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Discussion Starter · #1 ·
My oldest (first of 3 girls) is turning 10 on Dec 29th, so it's time to start the tradition of giving them something special for the major event. I decided a chest would make the most sense....durable, useful, and heirloomish.

Fortunately, the design for this first girl is a pretty easy choice....we're both Minecraft fans. For those unfamiliar with that (how could you be??), Minecraft is a game where you can do pretty much whatever you want, build whatever you want, etc. It's a sandbox game, and we enjoy it a lot.

One of the objects in the game is a minecraft chest where you can store stuff.



So that's what I'm going to attempt. And just to make it fun, I figured I'd log it as I went. Dunno if the showcase thread is the place for stuff that's not yet showworthy, but meh...

The first thing to decide was dimensions. Fortunately the DESIGN is already there, but the dimensions are unknown. Officially, in the game, the chest would be a meter square. I decided that was a bit large for a chest. At the same time, the actual picture of the chest is made up of 16 pixels...so in other words, each side is made up of 16 little squares. So, if I just use 1" for each square, then that makes it easy to convert to measurements I can use. But a 16" square chest is kinda small. So, I decided on a 2' square chest. Doing that, I just have to convert the measurements of each side by multiplying by 1.5.

So, in the chest pic, you can see that each side of golden colored wood is surrounded by a border of dark wood (forget the rectangular patterns on each side, I'm not going to bother with those). Measuring from the top down, the dark border is 1 square, then 4 squares of golden wood, then 1 square dark, then 9 squares golden, then 1 square of dark, for a total of 16 squares. Multiplying by 1.5 gives the width of each section I'll need.

The top is the easiest part, since it is a 16pixelX16pixel (2'x2') square, including a 1pixel border all the way around of dark wood. To figure out the width of that border, I just multiply the number of pixels (1) by 1.5, so the border will be 1.5" thick.

Now on to wood selection. The dark wood is easy...walnut, since I have a decent enough supply. The white latch on the front I'm not worried about yet. So, that leaves the main wood everywhere else. I have hemlock, red and white oak, and ash on hand that could handle this. I started with the hemlock because I had some very large boards, it looked a good color, and was easy to work with. But I began to have doubts after planing some down, because I began to see just how easy this stuff was to gouge. Not a very good choice for a chest she'll probably be taking to a dorm room some day.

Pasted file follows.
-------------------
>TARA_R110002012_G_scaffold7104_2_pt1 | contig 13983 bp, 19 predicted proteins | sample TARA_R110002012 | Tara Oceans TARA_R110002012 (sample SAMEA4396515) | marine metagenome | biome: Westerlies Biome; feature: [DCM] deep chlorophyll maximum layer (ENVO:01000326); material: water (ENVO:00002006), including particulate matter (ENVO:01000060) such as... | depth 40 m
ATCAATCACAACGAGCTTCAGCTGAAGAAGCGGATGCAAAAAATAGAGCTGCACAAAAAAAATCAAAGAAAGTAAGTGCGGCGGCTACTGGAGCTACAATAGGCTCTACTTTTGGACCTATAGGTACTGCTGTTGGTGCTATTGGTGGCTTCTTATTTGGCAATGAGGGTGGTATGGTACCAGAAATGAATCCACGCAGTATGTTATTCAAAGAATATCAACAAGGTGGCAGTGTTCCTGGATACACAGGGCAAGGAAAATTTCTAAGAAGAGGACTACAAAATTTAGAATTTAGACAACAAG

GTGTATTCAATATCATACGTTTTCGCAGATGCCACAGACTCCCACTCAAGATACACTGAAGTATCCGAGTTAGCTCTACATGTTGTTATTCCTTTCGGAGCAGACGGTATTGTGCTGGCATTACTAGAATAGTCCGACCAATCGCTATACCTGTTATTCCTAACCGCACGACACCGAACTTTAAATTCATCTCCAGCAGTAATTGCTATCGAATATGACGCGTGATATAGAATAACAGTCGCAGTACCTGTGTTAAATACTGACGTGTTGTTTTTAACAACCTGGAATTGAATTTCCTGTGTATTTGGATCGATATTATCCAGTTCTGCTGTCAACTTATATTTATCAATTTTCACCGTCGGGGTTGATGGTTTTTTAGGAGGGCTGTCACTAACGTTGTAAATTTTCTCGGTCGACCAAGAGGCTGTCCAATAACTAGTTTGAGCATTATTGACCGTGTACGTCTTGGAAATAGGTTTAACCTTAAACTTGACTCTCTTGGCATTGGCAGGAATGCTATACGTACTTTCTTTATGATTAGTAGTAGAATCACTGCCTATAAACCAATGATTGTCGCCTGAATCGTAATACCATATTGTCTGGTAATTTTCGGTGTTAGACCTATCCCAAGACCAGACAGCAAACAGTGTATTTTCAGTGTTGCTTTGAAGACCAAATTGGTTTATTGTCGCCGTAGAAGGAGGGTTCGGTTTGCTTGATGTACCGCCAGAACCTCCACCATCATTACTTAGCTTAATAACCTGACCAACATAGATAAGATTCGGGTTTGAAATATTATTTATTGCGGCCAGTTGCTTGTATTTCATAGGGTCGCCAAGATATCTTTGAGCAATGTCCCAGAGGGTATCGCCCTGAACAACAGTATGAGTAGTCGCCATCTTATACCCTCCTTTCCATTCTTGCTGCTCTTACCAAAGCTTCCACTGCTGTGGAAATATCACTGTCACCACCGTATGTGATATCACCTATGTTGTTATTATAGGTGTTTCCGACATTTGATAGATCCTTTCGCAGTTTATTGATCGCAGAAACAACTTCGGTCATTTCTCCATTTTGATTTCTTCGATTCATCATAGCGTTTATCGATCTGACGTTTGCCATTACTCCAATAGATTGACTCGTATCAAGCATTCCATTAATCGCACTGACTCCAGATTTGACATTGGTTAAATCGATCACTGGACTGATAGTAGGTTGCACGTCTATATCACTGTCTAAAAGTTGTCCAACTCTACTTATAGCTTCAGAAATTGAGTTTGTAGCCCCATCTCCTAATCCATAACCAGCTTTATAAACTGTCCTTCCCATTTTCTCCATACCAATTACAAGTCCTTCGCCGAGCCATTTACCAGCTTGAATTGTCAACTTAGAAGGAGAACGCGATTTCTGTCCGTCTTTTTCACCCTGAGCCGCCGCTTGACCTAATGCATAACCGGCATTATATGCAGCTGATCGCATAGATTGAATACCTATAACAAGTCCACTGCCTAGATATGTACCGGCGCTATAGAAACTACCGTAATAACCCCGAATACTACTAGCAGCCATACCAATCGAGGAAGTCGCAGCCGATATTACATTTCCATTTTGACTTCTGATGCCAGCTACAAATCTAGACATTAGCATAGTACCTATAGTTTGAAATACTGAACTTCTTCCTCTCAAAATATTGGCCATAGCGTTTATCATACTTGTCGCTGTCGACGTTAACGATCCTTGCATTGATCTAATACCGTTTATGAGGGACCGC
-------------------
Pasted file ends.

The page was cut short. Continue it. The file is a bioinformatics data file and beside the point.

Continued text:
I posted a thread in the forums and got some good feedback on which wood to use, and oak seems to have won the day.

With 4 sides and a top (I'll use plywood for the bottom) that need to be 24" square, I began to try to collect the wood I would need. The oak doesn't actually need to be 24" because of the borders of walnut. So, I only need boards 21" long, and then glued up to make the pieces for the bottom and the lid.

This isn't quite the hardest undertaking I've done, but it's close, and as usual, last minute. Thankfully I have no christmas projects competing for my time this year.

I'll be posting progress (or lack thereof) as I go. Just know that by Dec 29 I'll either be done or despondent. :boat: Feel free to offer suggestions...in fact, I'm practically begging you to.
 

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I wood if I could.
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I'm interested in seeing how this works out. I might have to shield my son's eyes from it though. Lest I be tasked with another project. He loves Minecraft!
 

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Discussion Starter · #4 · (Edited)
Here is all of the oak I should need, ready for jointing and planing.

I was able to joint all of it and plane most of it. I'll finish tomorrow and then cut the pieces to their rough size and see what I've got.

I just realized I already probably could have done something better. Instead of having a 1 and 1/2 inch border of walnut all the way around, I could have had it be a 1 and 1/2 inch inlay of walnut. It would have made making the Oak part simpler as just a simple 2 foot by 2 foot square. Oh well.
 

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Never got minecraft figured out, but I grew up with pixelated video games. I'm ready to watch this unfold.
 

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Discussion Starter · #7 ·
Minecraft's charm comes from its completely open world... The graphics aren't an emphasis. It's actually not a low res game like the kind we grew up with. It's rare nowadays to get a game where gameplay is better than the graphics. It's like a movie with plot instead of special effects.

One thing I haven't quite figured out yet is how I'm going to join everything. Butt joints will work, but I'm thinking the kind where there's a small rabbit on each edge. It's more the order of doing it I'm not sure of. I could build the bottom of the chest, and then the lid... Or I could build the complete 2x2 front and back and then rip them through the walnut strip to make the lip front and back. I'm not sure my table saw could handle a 2'panel though... that's a lot in front of the blade.
 

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Discussion Starter · #9 · (Edited)
Heh, that's true, any square shape would probably fit in well with the pixel look. But it would draw attention to the corners too much I think. Plus to be the right shape, the end grain showing would have to be 1.5" thick.. That would be tricky since I'm just shooting for between 1/2 and 3/4" thick walls. (wall thickness isn't so much a concern to me.. Anything over 1/2" should be plenty strong).